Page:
That’s right, you created radio broadcasts as well with the help of FRED. Did you get some experience in editing a broadcast, or were you mostly responsible for the content?
Stefano: We just did the recordings. Those were sent to FRED Radio, where they were edited and published on the website and on iTunes. That was the first time that we came in touch with producing radio content, so we were a bit worried in the beginning. For the later screenings, we all were much more relaxed, and all of our classmates spoke up then. That was really nice.
Alessandro: I thought it was very interesting. Perhaps I would like to continue doing radio, not just with this project, but with completely different topics as well.
Stefano: I think film literacy is very important. It should be taught to students in all of Italy and Europe, and FRED @School helped with that. It is a good thing to know how to watch a film, to know when cinema was born, and to know the international classics of film, like Stanley Kubrick or Hitchcock. We would watch scenes from 2001 and The Shining to understand things like scene composition, camera movement and other technical details of cinema. But the radio broadcasts were really nice, too.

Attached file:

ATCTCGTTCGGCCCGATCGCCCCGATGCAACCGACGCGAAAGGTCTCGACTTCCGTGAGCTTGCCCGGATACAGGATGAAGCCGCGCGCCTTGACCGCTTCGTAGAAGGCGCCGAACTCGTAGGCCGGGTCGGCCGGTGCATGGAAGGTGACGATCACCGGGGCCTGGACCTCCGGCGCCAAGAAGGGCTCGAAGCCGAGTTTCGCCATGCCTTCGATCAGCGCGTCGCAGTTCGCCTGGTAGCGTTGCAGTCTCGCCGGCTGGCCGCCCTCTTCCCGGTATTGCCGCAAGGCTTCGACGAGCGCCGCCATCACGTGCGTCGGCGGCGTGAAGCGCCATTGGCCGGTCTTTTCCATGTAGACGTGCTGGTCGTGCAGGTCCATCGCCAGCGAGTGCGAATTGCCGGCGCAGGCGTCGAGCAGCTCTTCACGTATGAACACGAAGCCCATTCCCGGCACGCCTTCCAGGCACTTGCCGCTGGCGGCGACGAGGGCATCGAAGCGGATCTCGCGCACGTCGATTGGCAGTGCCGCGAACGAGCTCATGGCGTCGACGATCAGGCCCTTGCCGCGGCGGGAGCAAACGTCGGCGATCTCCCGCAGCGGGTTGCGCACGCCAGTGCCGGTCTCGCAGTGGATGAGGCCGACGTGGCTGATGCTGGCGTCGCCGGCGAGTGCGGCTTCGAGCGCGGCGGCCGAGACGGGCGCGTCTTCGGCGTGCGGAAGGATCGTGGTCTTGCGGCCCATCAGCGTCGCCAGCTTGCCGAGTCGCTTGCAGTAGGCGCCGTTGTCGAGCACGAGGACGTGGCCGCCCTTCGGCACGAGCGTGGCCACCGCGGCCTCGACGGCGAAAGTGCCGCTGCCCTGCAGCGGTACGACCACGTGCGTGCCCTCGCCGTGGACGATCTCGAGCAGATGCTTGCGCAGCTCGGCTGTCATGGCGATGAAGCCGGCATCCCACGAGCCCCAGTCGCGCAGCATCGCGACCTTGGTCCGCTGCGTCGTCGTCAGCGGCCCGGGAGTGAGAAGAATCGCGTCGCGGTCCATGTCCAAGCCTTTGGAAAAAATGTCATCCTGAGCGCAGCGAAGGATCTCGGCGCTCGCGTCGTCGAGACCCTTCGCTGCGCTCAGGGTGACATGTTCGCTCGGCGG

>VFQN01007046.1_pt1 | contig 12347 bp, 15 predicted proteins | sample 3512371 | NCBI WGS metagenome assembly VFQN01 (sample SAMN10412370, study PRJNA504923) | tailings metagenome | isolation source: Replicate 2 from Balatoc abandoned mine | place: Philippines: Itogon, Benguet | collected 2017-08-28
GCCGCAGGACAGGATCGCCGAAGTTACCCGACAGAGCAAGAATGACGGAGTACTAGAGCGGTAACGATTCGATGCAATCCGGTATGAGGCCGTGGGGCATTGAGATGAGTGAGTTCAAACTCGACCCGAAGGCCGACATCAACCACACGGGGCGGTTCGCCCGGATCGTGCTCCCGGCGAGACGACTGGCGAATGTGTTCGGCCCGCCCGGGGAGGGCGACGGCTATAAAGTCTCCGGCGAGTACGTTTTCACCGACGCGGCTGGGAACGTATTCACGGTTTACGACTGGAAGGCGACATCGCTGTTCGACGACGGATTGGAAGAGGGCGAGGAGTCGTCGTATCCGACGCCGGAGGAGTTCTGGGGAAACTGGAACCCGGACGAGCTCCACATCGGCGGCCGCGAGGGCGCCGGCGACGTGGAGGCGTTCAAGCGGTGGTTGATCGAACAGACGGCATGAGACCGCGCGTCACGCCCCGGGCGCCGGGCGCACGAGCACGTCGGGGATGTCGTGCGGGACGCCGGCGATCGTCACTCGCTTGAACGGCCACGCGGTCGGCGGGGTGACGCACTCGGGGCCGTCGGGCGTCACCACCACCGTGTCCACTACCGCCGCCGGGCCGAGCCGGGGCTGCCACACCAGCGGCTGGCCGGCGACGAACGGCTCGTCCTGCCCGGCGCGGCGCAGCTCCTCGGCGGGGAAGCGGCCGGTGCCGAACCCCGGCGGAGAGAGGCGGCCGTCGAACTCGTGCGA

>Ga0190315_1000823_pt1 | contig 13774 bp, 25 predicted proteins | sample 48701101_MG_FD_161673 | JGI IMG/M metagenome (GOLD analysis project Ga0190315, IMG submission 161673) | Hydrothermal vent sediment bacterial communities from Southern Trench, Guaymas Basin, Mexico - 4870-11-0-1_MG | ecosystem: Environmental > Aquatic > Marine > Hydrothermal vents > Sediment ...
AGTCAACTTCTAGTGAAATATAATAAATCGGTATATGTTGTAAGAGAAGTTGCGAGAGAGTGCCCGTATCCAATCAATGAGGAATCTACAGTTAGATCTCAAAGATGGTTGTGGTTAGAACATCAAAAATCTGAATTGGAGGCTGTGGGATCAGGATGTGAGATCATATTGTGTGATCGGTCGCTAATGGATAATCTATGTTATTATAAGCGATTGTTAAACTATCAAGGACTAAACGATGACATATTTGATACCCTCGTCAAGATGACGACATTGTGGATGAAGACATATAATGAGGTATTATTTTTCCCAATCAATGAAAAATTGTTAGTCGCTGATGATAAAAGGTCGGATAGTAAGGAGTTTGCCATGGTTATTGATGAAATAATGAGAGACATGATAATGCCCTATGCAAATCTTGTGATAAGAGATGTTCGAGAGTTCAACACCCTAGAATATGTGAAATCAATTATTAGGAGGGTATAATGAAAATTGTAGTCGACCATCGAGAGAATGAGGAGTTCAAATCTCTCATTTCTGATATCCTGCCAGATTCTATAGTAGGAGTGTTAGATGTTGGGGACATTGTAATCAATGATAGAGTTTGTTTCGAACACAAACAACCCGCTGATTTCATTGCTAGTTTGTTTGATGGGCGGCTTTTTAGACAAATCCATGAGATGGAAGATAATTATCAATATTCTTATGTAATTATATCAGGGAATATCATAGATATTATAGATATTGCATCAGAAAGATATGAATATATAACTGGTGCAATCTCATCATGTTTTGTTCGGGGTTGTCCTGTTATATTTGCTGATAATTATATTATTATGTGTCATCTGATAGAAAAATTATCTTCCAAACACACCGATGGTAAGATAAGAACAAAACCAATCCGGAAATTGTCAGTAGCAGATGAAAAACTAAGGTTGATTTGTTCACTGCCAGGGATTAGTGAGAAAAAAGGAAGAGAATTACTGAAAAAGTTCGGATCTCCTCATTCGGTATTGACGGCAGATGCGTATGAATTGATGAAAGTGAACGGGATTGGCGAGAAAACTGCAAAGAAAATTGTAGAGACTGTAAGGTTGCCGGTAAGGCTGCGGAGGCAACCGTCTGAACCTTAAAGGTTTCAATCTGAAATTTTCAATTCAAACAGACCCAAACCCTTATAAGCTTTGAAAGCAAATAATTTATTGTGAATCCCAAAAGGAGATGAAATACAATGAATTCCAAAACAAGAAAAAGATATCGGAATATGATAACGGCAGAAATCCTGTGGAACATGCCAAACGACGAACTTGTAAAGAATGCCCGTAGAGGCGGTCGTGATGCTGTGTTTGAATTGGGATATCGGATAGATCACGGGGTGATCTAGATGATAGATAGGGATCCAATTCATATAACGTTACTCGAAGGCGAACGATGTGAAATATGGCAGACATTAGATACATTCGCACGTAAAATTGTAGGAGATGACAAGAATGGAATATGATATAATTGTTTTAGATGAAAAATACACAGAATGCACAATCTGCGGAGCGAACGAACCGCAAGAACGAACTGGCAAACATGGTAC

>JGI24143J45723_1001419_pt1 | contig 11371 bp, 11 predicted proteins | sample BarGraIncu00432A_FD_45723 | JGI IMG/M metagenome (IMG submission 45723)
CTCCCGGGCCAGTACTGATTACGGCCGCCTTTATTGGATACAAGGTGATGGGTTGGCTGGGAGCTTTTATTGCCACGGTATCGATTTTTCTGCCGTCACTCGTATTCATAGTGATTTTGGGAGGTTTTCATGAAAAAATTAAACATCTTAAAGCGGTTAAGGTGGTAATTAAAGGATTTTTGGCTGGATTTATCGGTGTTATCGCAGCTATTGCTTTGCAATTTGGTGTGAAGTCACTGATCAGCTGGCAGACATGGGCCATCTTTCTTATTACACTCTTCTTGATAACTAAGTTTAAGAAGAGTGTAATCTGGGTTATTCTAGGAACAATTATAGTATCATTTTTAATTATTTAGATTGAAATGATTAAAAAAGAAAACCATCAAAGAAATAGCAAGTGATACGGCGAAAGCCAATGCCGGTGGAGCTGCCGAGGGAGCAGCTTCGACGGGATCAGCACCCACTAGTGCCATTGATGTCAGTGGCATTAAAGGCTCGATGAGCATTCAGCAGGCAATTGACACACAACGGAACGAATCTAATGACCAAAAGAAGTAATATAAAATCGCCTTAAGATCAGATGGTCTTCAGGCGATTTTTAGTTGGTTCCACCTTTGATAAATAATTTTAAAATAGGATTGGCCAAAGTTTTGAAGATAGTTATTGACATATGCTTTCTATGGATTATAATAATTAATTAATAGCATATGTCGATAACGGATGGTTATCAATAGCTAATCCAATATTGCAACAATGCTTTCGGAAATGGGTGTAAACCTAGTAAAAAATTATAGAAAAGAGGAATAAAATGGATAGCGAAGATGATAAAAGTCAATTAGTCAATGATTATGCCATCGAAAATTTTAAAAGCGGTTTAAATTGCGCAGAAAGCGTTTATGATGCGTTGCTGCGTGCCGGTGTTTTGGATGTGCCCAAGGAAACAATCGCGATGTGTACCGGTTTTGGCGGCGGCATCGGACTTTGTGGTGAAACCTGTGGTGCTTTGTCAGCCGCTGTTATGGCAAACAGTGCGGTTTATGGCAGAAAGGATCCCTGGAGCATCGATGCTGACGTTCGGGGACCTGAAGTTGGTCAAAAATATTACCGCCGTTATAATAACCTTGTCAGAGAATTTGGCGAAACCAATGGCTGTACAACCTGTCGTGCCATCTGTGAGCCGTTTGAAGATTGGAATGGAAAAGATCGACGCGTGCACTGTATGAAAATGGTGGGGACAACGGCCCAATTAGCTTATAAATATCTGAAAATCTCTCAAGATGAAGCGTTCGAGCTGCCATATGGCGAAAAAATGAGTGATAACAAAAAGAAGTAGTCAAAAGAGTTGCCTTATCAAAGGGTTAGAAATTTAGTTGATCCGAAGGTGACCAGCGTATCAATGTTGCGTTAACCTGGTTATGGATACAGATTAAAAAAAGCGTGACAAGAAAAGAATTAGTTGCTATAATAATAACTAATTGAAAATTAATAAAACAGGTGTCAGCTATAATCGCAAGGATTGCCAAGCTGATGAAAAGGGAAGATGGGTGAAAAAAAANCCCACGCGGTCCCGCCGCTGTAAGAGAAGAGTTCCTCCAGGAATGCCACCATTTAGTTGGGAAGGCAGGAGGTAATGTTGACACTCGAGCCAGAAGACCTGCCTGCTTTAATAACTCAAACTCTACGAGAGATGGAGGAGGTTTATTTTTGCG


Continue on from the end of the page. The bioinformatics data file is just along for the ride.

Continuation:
At the panel about FRED @School today, the organizers and teachers kept talking about the impact the program had on the students. Do you see cinema in a different light now? Has the way in which you watch films changed after the program?
Stefan: We only watched four movies together, so of course that’s not enough to know all there is to know about cinema. But when I watch a film now, I have a different eye on it: I try to understand the technical details behind the film, and reflect about the movie and the things it wanted to tell me.
Alessandro: To me, films are a lot more complex than they have been before.
You watched all the films in their original language with subtitles. Did you appreciate that, or would you have preferred watching a dubbed version of the movies?
Stefano: In Italy, all the films are translated and people watch them in Italian. So a lot of people are not used to watching a film just with subtitles. For us it was an important thing to watch the films in their original language. We can tell now that we don’t have any issues with watching a film with subtitles, on the contrary: when a film is translated, some particular aspect of the voice or the character is changed.